Where does competitive advantage lie for remote baseload?

The need for a competitive source of baseload power for North Queensland throws up a surprising solution.

Following on from my previous two articles available here and here looking at the proposed new coal-fired power station as called for by Member for Herbert, Ewen Jones and reported in the Townsville Bulletin here I have decided to address the question of electricity productivity and long term competitive advantage for this proposed industrial capacity.

This article will focus on assessing the three options available; coal-fired power with algae carbon capture, PV and cheap grid at night and solar thermal with storage as has been deployed in America and Europe but not yet in sunny North Queensland.

Before getting too excited about any of these options going forward it is important to state again, as I did in yesterday’s article, that Queensland at present is currently facing an oversupply issue with regards to electricity and so all of these options below would need to be used by the Australian Energy Market Operator as part of a direct action-type plan to clean up the grid in addition to establishing this industrial capacity.

The context for this article actually comes from an email exchange that I had with MP Ewen Jones when I asked him about the oversupply issue currently in the National Electricity Market in Queensland and he said:

If there is an oversupply of electricity at present, it does not alter the basic fact that we will not see heavy manufacturing in the north of Australia without competitive base load power. If we are to continue to charge commercial users for the transmission losses from Gladstone, no one will set up shop here no matter the logistical arguments regarding the proximity to resources or trading partners.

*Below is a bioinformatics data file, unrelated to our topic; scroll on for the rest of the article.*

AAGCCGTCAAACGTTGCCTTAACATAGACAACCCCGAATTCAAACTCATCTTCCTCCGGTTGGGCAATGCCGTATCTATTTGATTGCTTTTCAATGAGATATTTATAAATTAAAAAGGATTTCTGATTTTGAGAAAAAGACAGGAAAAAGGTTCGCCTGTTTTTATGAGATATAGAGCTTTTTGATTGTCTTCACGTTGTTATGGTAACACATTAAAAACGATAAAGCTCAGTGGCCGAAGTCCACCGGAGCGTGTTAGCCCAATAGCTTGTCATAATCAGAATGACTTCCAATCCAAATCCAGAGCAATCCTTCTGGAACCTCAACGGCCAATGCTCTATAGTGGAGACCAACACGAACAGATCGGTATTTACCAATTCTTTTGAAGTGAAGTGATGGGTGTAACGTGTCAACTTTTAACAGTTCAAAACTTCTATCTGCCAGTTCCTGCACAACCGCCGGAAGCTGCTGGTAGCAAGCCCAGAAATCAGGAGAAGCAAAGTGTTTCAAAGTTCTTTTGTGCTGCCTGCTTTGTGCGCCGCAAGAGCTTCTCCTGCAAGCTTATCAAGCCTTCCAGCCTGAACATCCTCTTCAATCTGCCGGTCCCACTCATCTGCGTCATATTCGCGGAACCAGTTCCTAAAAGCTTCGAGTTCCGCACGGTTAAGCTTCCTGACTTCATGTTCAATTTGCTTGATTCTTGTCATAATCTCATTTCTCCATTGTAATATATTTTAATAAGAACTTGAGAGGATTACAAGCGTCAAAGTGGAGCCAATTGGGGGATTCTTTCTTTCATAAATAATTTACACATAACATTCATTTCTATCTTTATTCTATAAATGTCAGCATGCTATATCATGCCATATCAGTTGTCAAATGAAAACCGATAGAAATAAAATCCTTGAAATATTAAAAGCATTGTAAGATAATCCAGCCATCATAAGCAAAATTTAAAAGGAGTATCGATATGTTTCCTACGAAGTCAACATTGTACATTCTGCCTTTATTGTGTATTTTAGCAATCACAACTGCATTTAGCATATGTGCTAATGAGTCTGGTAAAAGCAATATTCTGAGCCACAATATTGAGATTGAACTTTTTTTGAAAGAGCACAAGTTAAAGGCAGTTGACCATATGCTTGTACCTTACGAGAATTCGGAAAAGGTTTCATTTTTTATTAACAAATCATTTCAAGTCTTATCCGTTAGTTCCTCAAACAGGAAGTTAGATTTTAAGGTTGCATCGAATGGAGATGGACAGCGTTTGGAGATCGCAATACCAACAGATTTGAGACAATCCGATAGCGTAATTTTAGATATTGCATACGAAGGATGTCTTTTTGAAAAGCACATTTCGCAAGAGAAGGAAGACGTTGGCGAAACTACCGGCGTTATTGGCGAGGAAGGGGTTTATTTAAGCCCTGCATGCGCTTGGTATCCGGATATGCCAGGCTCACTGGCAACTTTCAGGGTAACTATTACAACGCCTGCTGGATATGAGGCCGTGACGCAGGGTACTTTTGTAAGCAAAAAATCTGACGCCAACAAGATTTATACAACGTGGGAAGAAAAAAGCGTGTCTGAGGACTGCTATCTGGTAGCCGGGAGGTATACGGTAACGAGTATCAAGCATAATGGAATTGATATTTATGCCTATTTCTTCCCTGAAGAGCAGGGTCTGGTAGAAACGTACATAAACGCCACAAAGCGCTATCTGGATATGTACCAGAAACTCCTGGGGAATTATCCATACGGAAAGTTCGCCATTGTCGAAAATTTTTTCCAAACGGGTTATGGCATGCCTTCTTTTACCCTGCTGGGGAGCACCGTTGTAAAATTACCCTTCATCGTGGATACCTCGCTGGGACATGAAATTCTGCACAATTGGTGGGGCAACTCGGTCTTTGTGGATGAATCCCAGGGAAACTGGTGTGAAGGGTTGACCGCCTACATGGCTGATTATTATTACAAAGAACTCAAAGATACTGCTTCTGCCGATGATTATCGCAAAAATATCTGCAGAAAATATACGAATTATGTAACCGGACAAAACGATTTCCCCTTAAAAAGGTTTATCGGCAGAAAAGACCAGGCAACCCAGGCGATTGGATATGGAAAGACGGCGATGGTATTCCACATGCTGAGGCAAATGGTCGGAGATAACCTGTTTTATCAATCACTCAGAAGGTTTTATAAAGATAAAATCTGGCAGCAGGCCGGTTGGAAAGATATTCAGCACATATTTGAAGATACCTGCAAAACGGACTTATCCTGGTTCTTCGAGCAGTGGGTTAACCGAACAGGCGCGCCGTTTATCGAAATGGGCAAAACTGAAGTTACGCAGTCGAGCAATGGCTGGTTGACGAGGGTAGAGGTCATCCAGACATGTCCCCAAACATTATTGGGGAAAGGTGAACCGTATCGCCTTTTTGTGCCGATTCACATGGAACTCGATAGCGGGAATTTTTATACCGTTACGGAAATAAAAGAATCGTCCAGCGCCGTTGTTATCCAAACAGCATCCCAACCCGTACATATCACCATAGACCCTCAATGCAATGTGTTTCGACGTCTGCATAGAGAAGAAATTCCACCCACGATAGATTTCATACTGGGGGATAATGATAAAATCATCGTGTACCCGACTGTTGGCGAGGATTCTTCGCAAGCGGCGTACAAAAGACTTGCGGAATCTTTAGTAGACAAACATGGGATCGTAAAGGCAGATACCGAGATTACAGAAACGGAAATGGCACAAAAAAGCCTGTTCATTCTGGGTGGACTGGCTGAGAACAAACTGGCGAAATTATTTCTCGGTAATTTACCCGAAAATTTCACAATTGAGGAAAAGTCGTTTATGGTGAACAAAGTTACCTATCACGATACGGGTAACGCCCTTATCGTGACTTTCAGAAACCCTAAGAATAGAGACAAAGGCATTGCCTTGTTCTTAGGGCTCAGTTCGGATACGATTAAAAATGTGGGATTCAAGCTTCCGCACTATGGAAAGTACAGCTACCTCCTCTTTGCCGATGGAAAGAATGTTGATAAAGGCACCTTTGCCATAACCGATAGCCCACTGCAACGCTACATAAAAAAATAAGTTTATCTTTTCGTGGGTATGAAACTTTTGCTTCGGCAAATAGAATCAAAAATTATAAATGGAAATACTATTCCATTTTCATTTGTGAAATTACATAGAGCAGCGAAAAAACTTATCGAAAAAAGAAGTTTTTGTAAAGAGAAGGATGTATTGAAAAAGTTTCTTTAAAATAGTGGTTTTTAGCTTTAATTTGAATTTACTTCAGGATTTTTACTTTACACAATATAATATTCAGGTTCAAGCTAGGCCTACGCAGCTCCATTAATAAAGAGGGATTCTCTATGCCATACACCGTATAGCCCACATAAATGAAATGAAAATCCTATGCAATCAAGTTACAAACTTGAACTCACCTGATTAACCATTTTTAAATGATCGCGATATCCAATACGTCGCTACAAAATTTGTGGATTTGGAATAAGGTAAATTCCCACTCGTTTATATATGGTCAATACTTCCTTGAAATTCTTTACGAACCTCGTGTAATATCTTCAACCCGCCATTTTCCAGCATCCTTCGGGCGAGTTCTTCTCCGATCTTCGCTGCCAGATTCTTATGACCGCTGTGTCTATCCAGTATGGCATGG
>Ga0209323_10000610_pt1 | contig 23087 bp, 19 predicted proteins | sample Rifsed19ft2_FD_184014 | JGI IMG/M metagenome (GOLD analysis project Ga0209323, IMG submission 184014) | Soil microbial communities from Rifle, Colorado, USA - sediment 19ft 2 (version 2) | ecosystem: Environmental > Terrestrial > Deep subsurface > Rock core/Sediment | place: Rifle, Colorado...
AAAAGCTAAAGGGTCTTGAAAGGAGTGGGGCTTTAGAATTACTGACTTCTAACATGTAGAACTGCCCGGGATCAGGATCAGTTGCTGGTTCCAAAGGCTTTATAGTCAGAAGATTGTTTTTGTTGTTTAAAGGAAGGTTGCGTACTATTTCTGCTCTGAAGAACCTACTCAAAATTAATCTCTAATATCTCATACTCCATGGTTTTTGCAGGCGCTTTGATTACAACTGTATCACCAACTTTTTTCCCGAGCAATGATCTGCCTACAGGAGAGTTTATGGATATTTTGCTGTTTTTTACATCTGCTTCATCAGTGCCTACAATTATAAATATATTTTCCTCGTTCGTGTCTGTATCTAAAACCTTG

And I have to say he is absolutely right about this, unless this issue is addressed and the region is earmarked strategically for cheap low carbon industrial baseload electricity it simply will not attract the sorts of refining projects that its local politicians desire.

Even if we are distorting the market so that a particular region or electorate can develop a heavy industrial zone at the expense of all other electricity users and taxpayers the crucial factor to determining its competitive advantage is its Levelised Energy Cost (LCOE) in a carbon constrained world. Which, as confirmed by Ergon chief executive Ian McLeod in our interview with him, is about a third to a half the retail rate (estimated to be about 10-12c per kWh in 2020) depending on what individual contracts are negotiated.

A key element of this new plant’s competitive advantage lies in its ability to limit its carbon emissions as MP Ewen Jones stated to me in his correspondence where he said it would need to: ”be able to produce base load power with as close to zero emissions as is humanly possible”.

Once again I agree with the economic not just the environmental argument that Jones has stated, not because I think it represents some sort of opportunistic tokenism or greenwash but because the long-term market fundamentals dictate that it must be addressed for the 30-40 year lifetime of the new plant.

When you are dealing with heavy industrial users without taking this into account, what you are asking them to do is bet their as yet unbuilt infrastructure that the world will not act to curb emissions. What will happen in reality is that without a guaranteed cheap low-carbon electricity supply over 40 years they will view the investment decision as too risky, not establish themselves in the region and defeat the whole purpose of building the plant in the first place.

Which brings us to the competitive advantage of each of the options.

Coal with algae carbon capture (and Centre for Excellence for Emission Control)  

If we look at what is being proposed, its whole ability to compete in a low-carbon electricity productivity sense is effectively betting the house that this algae carbon capture system and Centre of Excellence for Emission Control will be able to do “what it says on the can” cost competitively.

A quick phone call to the media person at MBD the company mentioned indicated that their technology, while it showed some promising developments after being retrofitted to the Tarong plant, “was not ready for industrial application” and they did not have any data on what it would do to the LCOE for the plant.